- Stream for 25 hours.
- Stream 12 different days.
- Average 75 concurrent viewers.
Third-party donation systems
If you don’t want to get tied-up with Twitch, want to monetize without hitting certain requirements or just want to open up more income streams, you can set up donations on any third-party platform.
You could start a Pateron account and offer your viewers bonus streams or behind-the-scenes videos for donations. Or you could cut out the extra content and make a PayPal donation link. And if you’re not looking to make a real income but want to give viewers the opportunity to donate, you could set up an account on a simple donation service like Buy Me A Coffee so they can toss you a couple bucks here and there.
However you choose to set-up third-party donations, make sure viewers have an option for donating font-and-center by putting in in your Twitch bio or reminding theme during streams. Also, be sure to protect any accounts linked to payment options by using 2FA and keeping your identity safe.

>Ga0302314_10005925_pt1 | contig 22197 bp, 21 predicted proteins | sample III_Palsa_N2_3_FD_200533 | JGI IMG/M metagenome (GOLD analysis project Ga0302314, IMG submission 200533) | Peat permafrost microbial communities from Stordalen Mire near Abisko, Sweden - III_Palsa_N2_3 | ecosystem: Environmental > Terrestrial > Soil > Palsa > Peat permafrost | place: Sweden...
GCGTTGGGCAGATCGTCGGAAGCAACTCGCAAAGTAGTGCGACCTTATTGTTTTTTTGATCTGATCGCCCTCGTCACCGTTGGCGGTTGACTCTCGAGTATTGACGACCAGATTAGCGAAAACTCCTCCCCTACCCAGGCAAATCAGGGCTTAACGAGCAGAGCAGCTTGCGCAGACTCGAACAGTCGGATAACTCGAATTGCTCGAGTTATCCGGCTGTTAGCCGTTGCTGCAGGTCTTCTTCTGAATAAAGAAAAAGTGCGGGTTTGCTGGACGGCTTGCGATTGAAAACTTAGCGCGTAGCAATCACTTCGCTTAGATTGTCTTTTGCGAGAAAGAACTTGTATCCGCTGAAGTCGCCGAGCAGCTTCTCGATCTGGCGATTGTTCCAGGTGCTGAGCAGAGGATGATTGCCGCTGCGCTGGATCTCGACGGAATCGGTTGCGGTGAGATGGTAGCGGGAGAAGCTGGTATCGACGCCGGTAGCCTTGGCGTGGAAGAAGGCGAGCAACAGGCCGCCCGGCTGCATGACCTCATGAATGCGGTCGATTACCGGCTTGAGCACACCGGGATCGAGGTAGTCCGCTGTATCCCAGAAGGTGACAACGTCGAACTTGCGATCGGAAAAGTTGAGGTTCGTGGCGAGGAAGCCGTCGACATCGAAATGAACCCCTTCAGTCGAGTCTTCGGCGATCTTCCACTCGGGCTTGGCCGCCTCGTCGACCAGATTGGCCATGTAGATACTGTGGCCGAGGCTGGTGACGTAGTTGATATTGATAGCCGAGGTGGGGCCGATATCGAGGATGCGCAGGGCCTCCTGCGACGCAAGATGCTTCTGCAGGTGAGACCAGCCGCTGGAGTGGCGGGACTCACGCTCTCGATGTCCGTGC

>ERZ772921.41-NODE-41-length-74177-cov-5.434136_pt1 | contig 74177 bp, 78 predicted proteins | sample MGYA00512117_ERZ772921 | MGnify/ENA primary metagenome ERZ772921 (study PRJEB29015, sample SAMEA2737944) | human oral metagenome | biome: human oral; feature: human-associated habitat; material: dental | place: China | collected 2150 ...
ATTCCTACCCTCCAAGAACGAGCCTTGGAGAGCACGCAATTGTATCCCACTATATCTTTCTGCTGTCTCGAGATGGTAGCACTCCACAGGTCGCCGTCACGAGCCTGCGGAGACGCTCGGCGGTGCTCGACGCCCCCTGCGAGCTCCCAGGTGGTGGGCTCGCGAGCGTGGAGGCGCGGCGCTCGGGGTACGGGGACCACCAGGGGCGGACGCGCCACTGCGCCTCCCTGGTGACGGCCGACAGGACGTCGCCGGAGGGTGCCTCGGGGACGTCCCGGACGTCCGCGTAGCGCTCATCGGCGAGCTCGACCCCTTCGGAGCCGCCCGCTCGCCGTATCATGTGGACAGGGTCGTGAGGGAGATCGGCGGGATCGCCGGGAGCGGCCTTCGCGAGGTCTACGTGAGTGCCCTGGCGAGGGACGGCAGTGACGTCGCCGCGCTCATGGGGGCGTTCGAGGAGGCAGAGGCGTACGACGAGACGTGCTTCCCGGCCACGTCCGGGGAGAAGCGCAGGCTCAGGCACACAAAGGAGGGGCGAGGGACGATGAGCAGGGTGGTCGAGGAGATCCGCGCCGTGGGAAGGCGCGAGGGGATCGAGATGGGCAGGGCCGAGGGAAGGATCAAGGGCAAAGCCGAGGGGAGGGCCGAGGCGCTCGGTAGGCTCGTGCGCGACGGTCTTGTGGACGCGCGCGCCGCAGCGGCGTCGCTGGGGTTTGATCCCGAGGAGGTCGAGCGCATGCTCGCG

Sponsorship, affiliate links and merch
If you have a growing viewership and stream consistently, you might be approached to promote a specific product or game. Developers and hardware producers of all levels are always looking to give out game codes or discounts for serious streamers to use their product and pop a link to buy in chat.If you’re interested in pursuing any options along these lines, add a way for people to get in touch with you with inquiries. We recommend this being a separate email that you only use for business like this and not to tie it into your personal email.
Starting your own Twitch channel may seem like a lot of work (and it is compared to just gaming casually), but it’s loads of fun and you shouldn’t be scared to make the jump and give it a go if you have the means.
We went through all of the basics you need to get started streaming, but you can certainly give it a go without half of this information and gear. Stream some retro games on an emulator without any commentary. Try going live on Twitch from your phone without a plan. Sure, you might not rake in thousands of dollars in donations everyday or become a celebrity streamer, but there are plenty of viewers out there looking for all sorts of content and the connections you could make are endless.